NORTH POLE — Arctic Harvest is the only farm distillery in Alaska. The family-owned business offers a trio of whiskeys in its tasting room next to the field in which the grains for the spirits are grown.
“We’re vertically integrated,” said Stu Davies, who co-owns the distillery and farms the grains.
Growing the grain, malting, mashing, fermentation, distillation, barrel aging and bottling the spirits all happens on-site at Arctic Harvest in North Pole. Davies has operated a farm business called Davies Farm since 2000, but the business model has changed this year with a fully operational distillery.
“I had no plans of farming after retirement,” said Davies who farmed in Idaho much earlier in his life. “I planned on opening a shooting range after retiring. But residents in the (Chena Hot Springs Road) neighborhood shot the idea down. There was all this clear ground here and clearing ground, it’s unreal in Alaska. It’s a sin to let it grow back. So I started to buy farm equipment, and one thing led to another.”
Davies said farming in Alaska is intensive work, but selling the grain to farmers for feed wasn’t paying the bills.
“I couldn’t make money growing grain. This is a value added to the grain,” Davies said of the distillery.
One of the most difficult steps in getting the distillery started was federal permit processing, Davies said. It took a call to U.S. Sen. Dan Sullivan’s office to get the distillery permit application pushed through.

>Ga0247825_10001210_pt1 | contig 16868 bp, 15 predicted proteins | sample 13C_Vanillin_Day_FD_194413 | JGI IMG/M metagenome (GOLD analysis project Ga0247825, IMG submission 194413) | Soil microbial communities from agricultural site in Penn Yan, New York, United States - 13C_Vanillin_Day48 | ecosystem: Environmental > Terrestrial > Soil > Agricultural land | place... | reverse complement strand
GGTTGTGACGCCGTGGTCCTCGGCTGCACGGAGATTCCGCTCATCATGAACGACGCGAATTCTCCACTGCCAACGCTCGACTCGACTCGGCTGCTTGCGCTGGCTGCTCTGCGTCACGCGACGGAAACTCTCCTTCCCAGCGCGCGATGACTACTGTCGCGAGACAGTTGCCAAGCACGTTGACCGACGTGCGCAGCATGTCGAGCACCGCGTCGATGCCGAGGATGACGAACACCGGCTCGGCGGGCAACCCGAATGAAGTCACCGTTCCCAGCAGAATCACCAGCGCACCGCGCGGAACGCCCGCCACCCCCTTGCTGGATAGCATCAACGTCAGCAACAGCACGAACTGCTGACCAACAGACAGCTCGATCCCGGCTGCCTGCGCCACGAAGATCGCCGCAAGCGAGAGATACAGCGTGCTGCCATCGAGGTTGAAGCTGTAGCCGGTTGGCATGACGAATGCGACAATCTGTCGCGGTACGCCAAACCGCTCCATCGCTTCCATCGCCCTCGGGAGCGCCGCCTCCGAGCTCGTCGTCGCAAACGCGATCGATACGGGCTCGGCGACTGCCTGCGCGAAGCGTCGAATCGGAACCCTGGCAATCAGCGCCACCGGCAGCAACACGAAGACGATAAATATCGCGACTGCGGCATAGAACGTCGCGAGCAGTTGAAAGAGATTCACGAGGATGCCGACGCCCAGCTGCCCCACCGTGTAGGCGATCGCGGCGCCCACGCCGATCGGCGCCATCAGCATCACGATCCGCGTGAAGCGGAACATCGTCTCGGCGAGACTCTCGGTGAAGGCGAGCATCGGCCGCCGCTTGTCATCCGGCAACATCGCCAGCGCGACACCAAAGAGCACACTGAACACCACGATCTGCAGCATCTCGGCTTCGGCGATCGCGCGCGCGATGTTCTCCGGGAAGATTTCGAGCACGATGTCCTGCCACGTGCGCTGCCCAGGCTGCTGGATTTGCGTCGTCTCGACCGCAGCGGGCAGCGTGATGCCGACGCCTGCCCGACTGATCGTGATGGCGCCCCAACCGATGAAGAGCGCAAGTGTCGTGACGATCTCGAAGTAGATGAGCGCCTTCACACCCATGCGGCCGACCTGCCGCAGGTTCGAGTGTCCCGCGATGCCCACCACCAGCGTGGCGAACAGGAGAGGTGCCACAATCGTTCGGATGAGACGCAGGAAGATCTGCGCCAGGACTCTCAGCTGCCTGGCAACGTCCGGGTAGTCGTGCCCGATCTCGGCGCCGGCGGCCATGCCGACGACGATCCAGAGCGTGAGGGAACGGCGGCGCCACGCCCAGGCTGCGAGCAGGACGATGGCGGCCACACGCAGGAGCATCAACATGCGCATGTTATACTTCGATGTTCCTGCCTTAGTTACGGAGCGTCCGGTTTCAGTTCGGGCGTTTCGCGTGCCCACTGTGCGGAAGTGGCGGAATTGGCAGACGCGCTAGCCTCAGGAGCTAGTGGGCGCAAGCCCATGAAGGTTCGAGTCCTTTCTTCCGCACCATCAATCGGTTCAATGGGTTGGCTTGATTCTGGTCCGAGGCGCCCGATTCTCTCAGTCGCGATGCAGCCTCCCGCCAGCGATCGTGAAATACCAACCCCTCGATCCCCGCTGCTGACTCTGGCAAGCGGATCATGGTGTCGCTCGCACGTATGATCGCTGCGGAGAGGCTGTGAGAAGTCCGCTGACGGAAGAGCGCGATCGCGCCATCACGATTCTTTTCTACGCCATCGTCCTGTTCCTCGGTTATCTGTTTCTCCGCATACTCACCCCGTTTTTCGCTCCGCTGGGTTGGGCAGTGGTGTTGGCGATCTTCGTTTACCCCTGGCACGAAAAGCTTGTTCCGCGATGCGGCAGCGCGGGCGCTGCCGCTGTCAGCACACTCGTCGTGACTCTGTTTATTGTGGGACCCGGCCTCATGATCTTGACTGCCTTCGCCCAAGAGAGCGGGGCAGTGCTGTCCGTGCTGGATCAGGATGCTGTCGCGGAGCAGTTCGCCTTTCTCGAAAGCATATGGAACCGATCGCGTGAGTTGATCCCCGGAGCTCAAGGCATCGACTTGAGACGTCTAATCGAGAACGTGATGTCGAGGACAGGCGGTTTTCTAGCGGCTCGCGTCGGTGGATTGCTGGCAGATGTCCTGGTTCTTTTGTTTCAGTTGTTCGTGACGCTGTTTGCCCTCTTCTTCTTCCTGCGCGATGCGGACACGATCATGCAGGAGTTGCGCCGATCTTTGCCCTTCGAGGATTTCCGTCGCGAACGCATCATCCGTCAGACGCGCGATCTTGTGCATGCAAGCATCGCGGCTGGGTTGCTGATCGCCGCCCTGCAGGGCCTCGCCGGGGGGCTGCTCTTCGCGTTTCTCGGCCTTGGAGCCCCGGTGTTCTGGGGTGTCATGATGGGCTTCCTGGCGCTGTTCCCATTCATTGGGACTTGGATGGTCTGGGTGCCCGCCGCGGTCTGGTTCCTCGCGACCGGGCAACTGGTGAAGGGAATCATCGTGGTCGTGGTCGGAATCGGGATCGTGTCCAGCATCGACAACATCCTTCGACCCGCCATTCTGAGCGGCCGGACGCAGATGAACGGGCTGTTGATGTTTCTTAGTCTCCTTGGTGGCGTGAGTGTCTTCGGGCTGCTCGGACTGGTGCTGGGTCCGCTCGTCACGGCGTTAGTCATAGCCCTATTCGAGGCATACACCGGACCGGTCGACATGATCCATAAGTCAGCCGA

Davies’ daughter, Kelly Eggleston, said this was the ultimate do-it-yourself project. Family members built everything. Her husband, Travis Eggleston, is a civil engineer and he designed the distillery. The family constructed it.
“Another big hurdle was building this place. For a whole year, this was a fabrication shop. We were building everything in here,” Travis said.
Not only did they build the distillery, but also they designed and constructed their equipment. Everything down to polishing the stainless steel distilling equipment was done by the family.
“We did this in true pioneer spirit,” Kelly added.
Arctic Harvest offered its first batch of whiskey — Solstice Shine Moonshine Whiskey — this spring and added a tasting room in July. As a moonshine whiskey, it isn’t aged so it’s clear. It packs some heat but goes down smooth.
In September, the distillery’s Moonlit Winter Malt Whiskey was bottled. It’s made using malted barley and aged new charred-oak barrels.
The Alaskan Northern Light Whiskey is not a diet whiskey nor does it have a lesser alcohol content. It gets its name from a mellow taste and lighter color.
“It’s an art form,” Kelly said. “We’re literally tasting and smelling to see which (fractions from the distiller) go into the barrel. It takes a long time to fill up a barrel.”
The tasting room offers six cocktails. Their team also has experimented with flavored whiskey, Kelly said. After receiving feedback from customers, their honey whiskey is less sweet than other honey whiskeys on the market from brands such as Jack Daniels and Wild Turkey.
A pumpkin spice whiskey, made with pumpkins from John Dart’s farm in Manley Hot Springs, is under development.
As the distillery moves forward, Kelly said, they hope to increase tasting room hours and the number of days it is open. Arctic Harvest also hopes to begin distilling vodka this weekend.
The tasting room at Arctic Harvest, 5.8 Mile Eielson Farm Road, is open 3-6 p.m. Saturdays. Follow the distillery on Facebook at Facebook.com/akgrownspirits.